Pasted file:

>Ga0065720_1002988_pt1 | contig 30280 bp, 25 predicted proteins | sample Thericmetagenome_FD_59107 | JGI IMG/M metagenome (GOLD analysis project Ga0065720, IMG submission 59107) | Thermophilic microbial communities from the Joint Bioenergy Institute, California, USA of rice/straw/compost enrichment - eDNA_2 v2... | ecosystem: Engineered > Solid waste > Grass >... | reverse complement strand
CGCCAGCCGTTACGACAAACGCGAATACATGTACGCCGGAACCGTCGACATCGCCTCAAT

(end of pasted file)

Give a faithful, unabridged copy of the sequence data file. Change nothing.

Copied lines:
>Ga0065720_1002988_pt1 | contig 30280 bp, 25 predicted proteins | sample Thericmetagenome_FD_59107 | JGI IMG/M metagenome (GOLD analysis project Ga0065720, IMG submission 59107) | Thermophilic microbial communities from the Joint Bioenergy Institute, California, USA of rice/straw/compost enrichment - eDNA_2 v2... | ecosystem: Engineered > Solid waste > Grass >... | reverse complement strand
CGCCAGCCGTTACGACAAACGCGAATACATGTACGCCGGAACCGTCGACATCGCCTCAAT